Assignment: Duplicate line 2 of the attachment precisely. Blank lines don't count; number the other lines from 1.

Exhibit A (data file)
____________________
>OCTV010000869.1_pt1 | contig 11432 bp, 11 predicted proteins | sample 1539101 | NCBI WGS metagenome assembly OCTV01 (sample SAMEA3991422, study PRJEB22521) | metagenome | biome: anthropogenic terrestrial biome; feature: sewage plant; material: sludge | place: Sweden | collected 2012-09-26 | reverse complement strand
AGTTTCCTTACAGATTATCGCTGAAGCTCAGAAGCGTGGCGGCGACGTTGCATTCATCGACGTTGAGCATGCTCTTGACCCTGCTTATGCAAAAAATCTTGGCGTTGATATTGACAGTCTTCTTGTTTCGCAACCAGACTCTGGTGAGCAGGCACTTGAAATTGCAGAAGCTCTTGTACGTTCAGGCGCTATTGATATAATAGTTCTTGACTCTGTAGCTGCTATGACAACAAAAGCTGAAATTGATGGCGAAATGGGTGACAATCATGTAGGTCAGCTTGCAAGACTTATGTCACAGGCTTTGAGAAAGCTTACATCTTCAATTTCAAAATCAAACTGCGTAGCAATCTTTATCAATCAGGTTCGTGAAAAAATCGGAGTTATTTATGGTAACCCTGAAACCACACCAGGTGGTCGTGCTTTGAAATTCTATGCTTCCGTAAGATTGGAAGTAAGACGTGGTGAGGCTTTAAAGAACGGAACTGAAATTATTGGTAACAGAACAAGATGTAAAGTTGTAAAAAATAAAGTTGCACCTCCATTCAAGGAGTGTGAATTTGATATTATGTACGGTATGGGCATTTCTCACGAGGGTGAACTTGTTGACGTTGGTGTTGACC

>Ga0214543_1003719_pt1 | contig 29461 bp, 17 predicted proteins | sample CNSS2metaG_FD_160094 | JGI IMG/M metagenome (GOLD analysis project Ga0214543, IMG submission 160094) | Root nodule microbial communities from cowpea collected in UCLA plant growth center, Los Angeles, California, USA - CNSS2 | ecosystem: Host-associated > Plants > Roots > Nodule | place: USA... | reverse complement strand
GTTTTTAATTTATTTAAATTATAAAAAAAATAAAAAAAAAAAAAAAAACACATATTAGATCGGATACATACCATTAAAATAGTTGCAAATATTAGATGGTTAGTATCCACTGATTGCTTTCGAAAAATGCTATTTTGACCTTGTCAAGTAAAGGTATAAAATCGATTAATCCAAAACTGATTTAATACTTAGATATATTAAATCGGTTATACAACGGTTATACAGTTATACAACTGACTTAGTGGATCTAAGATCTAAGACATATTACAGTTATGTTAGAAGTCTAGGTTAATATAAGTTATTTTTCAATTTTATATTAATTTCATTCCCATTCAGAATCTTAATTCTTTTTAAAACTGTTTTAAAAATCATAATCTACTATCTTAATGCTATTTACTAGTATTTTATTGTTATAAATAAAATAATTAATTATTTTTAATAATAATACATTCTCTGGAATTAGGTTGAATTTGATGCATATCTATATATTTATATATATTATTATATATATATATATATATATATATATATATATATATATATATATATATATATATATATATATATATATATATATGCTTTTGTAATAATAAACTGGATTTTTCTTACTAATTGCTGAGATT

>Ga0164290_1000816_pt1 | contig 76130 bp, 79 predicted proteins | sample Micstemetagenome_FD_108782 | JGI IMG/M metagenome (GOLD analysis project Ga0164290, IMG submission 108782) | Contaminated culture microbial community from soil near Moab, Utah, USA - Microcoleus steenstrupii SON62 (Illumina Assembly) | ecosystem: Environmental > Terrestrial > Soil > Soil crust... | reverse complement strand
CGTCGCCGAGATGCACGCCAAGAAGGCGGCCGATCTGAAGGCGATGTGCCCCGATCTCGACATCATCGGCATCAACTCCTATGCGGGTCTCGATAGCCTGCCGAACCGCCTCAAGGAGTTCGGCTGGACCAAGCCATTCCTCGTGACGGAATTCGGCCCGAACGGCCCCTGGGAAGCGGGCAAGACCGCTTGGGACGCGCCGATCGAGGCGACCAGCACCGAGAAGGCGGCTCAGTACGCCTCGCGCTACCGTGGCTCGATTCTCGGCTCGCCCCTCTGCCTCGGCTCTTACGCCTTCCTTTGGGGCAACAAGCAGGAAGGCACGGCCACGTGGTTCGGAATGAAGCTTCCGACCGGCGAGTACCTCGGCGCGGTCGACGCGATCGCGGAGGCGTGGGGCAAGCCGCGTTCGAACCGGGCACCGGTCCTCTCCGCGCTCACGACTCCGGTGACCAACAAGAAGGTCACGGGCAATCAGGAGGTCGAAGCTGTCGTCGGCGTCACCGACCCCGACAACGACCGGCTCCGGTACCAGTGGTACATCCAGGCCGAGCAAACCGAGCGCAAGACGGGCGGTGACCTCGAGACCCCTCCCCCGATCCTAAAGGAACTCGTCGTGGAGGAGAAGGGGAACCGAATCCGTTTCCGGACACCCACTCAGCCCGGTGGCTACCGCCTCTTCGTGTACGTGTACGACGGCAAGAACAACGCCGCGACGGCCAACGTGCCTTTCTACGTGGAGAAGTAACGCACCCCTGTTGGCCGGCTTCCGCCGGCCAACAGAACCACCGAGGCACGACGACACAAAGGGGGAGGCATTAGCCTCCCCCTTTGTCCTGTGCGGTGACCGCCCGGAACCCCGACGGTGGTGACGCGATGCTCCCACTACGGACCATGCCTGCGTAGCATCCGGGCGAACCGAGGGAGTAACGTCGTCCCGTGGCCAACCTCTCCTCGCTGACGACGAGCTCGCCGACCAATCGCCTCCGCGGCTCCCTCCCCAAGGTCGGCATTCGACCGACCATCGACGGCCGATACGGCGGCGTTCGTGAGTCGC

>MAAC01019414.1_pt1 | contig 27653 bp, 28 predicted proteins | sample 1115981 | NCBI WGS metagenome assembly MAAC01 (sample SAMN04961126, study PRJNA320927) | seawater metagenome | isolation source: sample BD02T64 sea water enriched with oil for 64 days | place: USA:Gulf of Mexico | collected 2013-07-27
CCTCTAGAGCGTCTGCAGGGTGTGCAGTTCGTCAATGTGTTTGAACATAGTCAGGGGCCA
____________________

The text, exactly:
AGTTTCCTTACAGATTATCGCTGAAGCTCAGAAGCGTGGCGGCGACGTTGCATTCATCGACGTTGAGCATGCTCTTGACCCTGCTTATGCAAAAAATCTTGGCGTTGATATTGACAGTCTTCTTGTTTCGCAACCAGACTCTGGTGAGCAGGCACTTGAAATTGCAGAAGCTCTTGTACGTTCAGGCGCTATTGATATAATAGTTCTTGACTCTGTAGCTGCTATGACAACAAAAGCTGAAATTGATGGCGAAATGGGTGACAATCATGTAGGTCAGCTTGCAAGACTTATGTCACAGGCTTTGAGAAAGCTTACATCTTCAATTTCAAAATCAAACTGCGTAGCAATCTTTATCAATCAGGTTCGTGAAAAAATCGGAGTTATTTATGGTAACCCTGAAACCACACCAGGTGGTCGTGCTTTGAAATTCTATGCTTCCGTAAGATTGGAAGTAAGACGTGGTGAGGCTTTAAAGAACGGAACTGAAATTATTGGTAACAGAACAAGATGTAAAGTTGTAAAAAATAAAGTTGCACCTCCATTCAAGGAGTGTGAATTTGATATTATGTACGGTATGGGCATTTCTCACGAGGGTGAACTTGTTGACGTTGGTGTTGACC